Liz Truss has condemned the “abduction and deportation” of Ukrainians from the besieged city of Mariupol, in a move that has been likened to Nazi Germany.
A Ukrainian MP claimed that her countrymen and women were being forced to relocate to “distant parts of Russia” to work in conditions akin to slave labour.
The Foreign Secretary said she was “appalled” by the reports and vowed for Russian President Vladimir Putin to be “held to account” for his treatment of civilians during the invasion.
Mariupol is in the throes of a humanitarian emergency after being encircled by Russian troops, cut off from energy, food and water supplies and facing a relentless bombardment.
According to reports, the south-east coastal city is under fierce fighting and could potentially fall into Russian hands, with the Kremlin issuing an ultimatum for Ukrainian soldiers to put down their weapons by the early hours of Monday.
Russian news agency Tass cited a statement from Colonel-General Mikhail Mizintsev, head of the Russian national defence control centre, stating that Moscow forces would allow residents to escape their battered dwellings if the request to lay down arms was complied with.
Tass said Mariupol had been given until 5am to respond, but Ukraine rejected the offer.
The port’s capture would mark a rare advance in the face of fierce Ukrainian resistance that has dashed Russia’s hopes for a quick victory, with fighting having lasted more than three weeks.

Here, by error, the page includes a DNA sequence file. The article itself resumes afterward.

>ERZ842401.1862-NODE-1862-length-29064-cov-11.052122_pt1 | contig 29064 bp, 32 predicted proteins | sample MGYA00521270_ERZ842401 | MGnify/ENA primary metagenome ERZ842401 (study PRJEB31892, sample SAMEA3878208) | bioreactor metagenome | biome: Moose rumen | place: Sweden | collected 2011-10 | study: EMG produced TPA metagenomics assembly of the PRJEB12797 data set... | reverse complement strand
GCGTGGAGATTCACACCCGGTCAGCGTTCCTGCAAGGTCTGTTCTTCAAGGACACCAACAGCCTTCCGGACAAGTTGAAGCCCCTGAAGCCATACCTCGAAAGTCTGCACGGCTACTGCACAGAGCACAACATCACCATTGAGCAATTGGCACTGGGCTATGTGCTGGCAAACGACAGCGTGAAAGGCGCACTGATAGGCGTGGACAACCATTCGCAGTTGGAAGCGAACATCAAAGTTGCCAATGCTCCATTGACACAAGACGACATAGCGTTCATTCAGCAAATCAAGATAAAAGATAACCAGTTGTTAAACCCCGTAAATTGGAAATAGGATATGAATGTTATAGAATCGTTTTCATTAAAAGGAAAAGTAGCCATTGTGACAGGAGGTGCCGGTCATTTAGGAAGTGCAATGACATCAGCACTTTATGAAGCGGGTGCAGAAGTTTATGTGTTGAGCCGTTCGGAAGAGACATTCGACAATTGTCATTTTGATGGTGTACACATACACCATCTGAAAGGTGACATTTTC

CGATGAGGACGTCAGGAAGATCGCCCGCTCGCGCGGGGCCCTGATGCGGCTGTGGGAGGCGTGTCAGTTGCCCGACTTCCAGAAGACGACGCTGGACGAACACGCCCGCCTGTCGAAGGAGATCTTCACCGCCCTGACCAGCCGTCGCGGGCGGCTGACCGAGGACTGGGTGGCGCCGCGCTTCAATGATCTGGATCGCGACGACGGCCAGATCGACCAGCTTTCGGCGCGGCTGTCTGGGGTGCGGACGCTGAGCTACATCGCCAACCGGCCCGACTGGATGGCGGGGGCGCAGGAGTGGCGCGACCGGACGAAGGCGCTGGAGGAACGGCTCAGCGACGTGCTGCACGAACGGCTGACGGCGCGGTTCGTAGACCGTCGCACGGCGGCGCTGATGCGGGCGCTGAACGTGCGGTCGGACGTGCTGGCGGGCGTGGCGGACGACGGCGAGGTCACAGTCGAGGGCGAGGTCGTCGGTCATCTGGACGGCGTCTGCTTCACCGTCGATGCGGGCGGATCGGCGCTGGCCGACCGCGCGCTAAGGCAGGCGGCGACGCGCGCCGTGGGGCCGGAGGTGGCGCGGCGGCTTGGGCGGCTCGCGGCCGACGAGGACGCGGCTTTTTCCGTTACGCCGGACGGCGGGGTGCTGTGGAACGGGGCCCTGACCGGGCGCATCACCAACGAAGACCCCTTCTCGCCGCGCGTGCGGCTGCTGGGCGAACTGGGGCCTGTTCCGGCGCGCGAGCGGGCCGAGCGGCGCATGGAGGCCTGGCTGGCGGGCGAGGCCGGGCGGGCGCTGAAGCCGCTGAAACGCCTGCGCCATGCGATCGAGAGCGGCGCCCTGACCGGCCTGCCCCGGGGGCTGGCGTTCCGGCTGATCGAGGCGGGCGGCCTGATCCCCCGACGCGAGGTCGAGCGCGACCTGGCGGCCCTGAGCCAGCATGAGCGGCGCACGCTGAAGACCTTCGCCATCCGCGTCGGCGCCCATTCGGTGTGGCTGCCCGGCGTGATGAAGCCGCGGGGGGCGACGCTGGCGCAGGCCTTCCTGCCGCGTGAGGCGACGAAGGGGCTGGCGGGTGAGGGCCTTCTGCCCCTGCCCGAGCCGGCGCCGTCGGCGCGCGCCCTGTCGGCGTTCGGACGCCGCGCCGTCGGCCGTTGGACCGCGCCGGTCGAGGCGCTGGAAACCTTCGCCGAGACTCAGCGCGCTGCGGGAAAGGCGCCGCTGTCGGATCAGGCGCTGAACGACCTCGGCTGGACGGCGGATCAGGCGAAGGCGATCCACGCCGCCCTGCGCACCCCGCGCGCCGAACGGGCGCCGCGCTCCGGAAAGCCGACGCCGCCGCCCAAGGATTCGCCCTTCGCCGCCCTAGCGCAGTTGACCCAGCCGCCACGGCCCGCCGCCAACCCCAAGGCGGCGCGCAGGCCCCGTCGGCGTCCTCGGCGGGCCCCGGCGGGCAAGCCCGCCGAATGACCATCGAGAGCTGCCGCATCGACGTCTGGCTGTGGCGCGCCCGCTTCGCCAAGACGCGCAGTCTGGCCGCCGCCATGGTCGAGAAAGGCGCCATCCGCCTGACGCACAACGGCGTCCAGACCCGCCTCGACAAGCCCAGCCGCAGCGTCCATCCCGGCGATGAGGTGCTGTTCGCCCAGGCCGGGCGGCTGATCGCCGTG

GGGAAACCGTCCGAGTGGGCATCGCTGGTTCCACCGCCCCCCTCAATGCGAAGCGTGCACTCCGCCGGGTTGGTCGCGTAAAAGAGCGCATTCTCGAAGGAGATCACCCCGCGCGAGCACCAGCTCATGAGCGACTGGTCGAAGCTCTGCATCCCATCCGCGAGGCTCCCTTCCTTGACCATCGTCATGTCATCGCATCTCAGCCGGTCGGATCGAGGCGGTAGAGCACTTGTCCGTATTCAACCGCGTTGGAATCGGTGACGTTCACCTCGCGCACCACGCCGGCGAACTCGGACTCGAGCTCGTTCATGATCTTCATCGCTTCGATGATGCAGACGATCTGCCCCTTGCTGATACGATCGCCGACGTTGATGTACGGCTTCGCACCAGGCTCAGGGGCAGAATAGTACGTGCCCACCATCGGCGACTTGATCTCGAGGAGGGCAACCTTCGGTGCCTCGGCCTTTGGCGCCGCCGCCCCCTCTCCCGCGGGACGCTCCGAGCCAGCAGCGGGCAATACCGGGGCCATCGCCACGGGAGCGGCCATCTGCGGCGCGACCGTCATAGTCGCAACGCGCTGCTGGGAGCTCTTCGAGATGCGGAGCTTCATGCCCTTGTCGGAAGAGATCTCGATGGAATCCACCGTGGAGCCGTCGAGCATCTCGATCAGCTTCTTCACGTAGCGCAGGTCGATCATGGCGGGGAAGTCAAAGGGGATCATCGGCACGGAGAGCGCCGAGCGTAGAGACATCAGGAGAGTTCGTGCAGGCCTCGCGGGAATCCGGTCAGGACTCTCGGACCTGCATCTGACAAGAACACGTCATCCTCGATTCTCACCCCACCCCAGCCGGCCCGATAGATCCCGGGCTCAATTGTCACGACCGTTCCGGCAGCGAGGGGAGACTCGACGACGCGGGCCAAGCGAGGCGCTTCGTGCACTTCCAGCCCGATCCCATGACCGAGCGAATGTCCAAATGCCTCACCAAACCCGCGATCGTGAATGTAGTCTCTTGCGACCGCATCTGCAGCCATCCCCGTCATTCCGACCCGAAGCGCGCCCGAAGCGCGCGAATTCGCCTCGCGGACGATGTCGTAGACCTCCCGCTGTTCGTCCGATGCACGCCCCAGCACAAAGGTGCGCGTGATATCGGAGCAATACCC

On Sunday, city authorities said a bomb destroyed an art school where 400 people had taken shelter, with rescuers searching for people possibly trapped under the rubble.
Only days before the shelling, there was a separate attack on a theatre in the city where more than 1,000 people were said to have been bunkered.
Ms Truss tweeted: “I am appalled by Russian atrocities in Mariupol, including attacks on schools sheltering civilians and the abduction and deportation of Ukrainians.
“Putin is resorting to desperate measures as he is not achieving his objectives.
“Putin and his regime will be held to account.”
The reports that thousands of Mariupol’s residents have been abducted remains unverified, but Ukrainian MP Inna Sovsun said that, according to information being shared by the port’s mayor, citizens were effectively being “relocated” by Moscow.
Speaking to Times Radio, she said Russia was following “the logic of Nazi Germany”.
“From what we know from the city mayor and the city council, is they are taking Ukrainian citizens,” said the politician.
“They are sending them through what are called the ‘filtration camps’ and then they are being relocated to very distant parts of Russia, where they are being forced to sign papers (saying) that they will stay in that area for two or three years and they will work for free in those areas.”
Ms Sovsun agreed when it was put to her that what she was describing was “effectively slave labour”.
The Prime Minister used a Sunday afternoon call with Ukraine President Volodymyr Zelensky to condemn the “abhorrent attacks on innocent civilians” seen in Mariupol.
City officials said nearly 40,000 people have fled over the past week, almost 10% of its 430,000 population.
Boris Johnson told the Ukrainian leader the UK was “committed to stepping up military, economic and diplomatic support” in a bid to bring about an end to the war.
The British leader asked Mr Zelensky what the Ukrainian military required in the struggle against Russia’s incursion before vowing to “advance” Kyiv’s interests at Nato and G7 meetings planned for this week.
Mr Johnson is expected to travel to Brussels, where he will hold talks on Thursday with US President Joe Biden and other allies about the Ukraine crisis.
White House press secretary Jen Psaki said early on Monday that Mr Biden will also travel to Warsaw, Poland on Friday for a meeting with president Andrzej Duda.